Locke v. Trustees of New Mexico Reform School, 23 N.M. 487 (1917)

Dec. 7, 1917 · Supreme Court of New Mexico · No. 1951
23 N.M. 487

(No. 1951,

December 7, 1917.)



1. By section 5109, Code 1915, the Legislature created the New Mexico Reform School, and provided for the appointment of a board of trustees by the Governor, by and- with the advice and consent of the senate, which said board of trustees was made a corporate body, and given the right to sue and be sued as such. Held, that an action in ejectment against such board of trustees to recover real estate of which they were in possession was not a “suit against the state.”

Appeal from District Court, Colfax County; T. D. Leib, Judge.

Ejectment by S'eon Locke against the Trustees of New Mexico Reform School. Demurrer to plea in abatement sustained, and judgment for plaintiff, and defendant appeals.


Frank W. Clancy, of Santa Fe, and W. R. Holly of Springer- for appellant.

The trustees of the reform school being merely agency of the State this suit is one against the State, without its consent.

Regents v. Williams, 9 G. and J. 233; Board of Trustees v. Supervisors- 76 111. 187; Trustees v. Winston 5 Stew, and Port. 2,4-5; Srfcate v. R. R. Co., 51 Miss. 368; Regents v. Hart, 7 Minn. 48; Head v. Curators, 47 Mo. 244; State ex rel v. Knowles, 16 Fla. 616; R. ,R. Co. v. Baily, 3 Ore. 175; Tucker v. Pollock, 21 R. I. 317; Estate of Royer, 123 Cal. 414, 620 to 623; College v. Willis, 52 *488Pae. 922-3; McElroy v. Swart» 57 Mich. 500, 504-5; Sanders v. Saxton, 182 N. Y. 477; I. L. E. A.; N. S. 72í¡';' Smith v. Eeeves, 178 TJ. S'. 436, 438-9; Hopkins v. Clemsonj Agrie. College, 57 S. F‘., 551; Traffic Co. v. Electric Co., 43 S. C. 154, 166-7-8; Board of Public Works v. Grant, 76 Ya. 455, 464; Lowry v. Thompson, 25 S. C. 416, 419 to 428; Thomas v. University, 71 111.» 311.

L. S. Wilson, of Eaton, for appellee.

This is not a suit against the state.

Sec. 5109. Code 1915; United States vs. Lee, 106, U. S'. 196; Tindall vs. Wesley, 167, U. S. 204; Stanley vs. Schwalby, 147, U. S. 508.

Institutions created by statute are liable to process of the courts and consent to sue them has been given.

36 Cyc. 919; Bank of H. v. W. K. Asylum 56 S. W. 525.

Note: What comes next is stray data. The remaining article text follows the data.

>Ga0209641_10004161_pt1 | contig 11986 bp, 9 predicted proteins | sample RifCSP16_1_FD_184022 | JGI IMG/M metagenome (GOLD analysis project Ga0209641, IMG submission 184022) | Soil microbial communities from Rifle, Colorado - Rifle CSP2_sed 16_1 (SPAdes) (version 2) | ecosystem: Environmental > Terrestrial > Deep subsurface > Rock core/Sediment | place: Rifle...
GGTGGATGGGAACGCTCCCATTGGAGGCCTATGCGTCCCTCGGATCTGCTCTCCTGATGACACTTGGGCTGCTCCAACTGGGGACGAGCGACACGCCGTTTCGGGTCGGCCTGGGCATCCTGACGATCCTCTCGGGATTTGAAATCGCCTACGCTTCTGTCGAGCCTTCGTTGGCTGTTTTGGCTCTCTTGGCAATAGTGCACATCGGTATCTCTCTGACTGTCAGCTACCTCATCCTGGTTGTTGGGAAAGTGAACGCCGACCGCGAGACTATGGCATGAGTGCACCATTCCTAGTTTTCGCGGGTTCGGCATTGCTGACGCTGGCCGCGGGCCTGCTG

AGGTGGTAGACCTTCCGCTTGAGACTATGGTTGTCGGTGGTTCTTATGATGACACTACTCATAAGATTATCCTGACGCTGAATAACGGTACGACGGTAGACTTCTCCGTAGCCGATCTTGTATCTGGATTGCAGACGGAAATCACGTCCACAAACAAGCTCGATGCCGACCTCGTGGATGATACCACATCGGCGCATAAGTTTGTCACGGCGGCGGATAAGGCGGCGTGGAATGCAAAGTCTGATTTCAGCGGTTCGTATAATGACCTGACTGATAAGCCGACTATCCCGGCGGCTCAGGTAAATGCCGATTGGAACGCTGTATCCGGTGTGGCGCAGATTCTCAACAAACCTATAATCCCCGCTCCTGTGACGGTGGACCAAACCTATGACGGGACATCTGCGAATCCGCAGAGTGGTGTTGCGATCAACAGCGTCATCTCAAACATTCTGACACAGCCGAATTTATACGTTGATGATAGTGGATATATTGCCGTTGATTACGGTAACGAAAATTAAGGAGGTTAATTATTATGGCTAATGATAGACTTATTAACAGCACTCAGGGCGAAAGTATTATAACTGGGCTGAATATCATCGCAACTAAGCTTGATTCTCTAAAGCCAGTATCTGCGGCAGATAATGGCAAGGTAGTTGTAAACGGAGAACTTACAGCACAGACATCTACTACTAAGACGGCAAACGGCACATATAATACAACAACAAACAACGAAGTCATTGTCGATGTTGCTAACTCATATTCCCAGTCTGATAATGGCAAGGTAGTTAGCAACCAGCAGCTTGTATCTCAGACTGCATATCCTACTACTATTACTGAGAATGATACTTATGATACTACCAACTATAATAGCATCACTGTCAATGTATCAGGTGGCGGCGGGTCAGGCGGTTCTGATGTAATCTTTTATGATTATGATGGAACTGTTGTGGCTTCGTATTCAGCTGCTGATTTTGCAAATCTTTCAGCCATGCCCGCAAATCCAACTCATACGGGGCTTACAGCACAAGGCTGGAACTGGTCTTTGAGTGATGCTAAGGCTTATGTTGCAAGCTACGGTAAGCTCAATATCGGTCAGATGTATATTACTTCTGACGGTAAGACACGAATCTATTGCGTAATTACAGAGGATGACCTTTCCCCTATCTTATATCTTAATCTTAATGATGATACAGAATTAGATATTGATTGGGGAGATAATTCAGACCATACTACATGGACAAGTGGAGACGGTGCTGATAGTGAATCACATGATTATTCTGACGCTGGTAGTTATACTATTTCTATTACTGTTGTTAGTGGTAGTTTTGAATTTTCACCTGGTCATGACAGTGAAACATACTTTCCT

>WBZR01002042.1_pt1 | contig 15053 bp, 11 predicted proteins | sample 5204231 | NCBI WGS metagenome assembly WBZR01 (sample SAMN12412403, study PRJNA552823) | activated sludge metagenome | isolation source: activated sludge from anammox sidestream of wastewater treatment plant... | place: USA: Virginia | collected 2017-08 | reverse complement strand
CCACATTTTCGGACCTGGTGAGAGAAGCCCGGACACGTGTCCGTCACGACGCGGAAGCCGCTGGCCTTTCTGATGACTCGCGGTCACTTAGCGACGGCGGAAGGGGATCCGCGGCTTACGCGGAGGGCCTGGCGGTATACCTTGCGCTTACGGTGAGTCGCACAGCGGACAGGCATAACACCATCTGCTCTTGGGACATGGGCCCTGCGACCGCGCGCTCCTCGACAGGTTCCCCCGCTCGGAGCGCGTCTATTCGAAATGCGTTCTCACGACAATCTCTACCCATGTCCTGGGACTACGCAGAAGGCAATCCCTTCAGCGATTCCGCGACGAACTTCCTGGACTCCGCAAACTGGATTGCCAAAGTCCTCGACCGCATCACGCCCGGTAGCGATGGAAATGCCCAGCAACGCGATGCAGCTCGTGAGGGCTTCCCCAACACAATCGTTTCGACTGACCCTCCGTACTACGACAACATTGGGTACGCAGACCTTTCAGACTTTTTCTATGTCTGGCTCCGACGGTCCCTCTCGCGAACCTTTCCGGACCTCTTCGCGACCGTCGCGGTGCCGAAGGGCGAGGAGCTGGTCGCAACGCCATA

This was an action in ejectment instituted in the lower court by appellee against appellant to recover a lot in the village of Springer, Colfax county, N. M. The complaint was substantially in statutory form.

!By section 5109, Code 1915, the trustees of'the New Mexico Eeform School were made a body corporate, with the right as such of suing and being sued; also certain other powers were conferred upon such corporate body. The trustees were to be appointed by the Governor of the state, with the advice and consent of the senate, and such corporate entity was created for the purpose of having the management and control of a reform school for boys.

To the appellee’s complaint appellant filed what is called a plea in abatement in the record, which set up that the defendant is a corporation existing solely by virtue of the above statute; that on July 1, 1910, the territory of New Mexico purchased three lots from the owner thereof, one of which is the lot for which this action is brought, and that such lot was being used for the purpose of the reform school, it having upon it a small brick building, *489which is being used, for a schoolhouse. It is further alleged that the possession or the right of possession the defendant has is the right given it as a state institution and agency of the state of New Mexico, and therefore the defendant was alleged to be only a nominal defendant, and the state to be the real party in interest, and that the action was in effect against the state of New Mexico; wherefore the court was alleged to be without jurisdiction of the person of the appellant, or the'subject of the action. The court sustained a demurrer to the plea in abatement, and, appellant declining to plead further, judgment was rendered for appellee.

The sole question involved in the case is whether or not the plea in abatement shows that the action was a suit against the state. Clearly- it was not. The trustees of the New Mexico Reform School, which was a corporate entity, was, of course, an agency of the state, through which it was administering the reform school, but the right to sue this state agency had been conferred by statute. While this right may be a limited right, clearly it would exist in the present case because the act of retaining possession of this real estate was the corporate act of the agency thus created. Unless it were permissible to institute an,action in ejectment in.such a case as this, it would be possible for this and similar agencies created by the state for the management of various institutions to arbitrarily dispossess owners of their property and take possession thereof, and such owners would be without any redress whatever.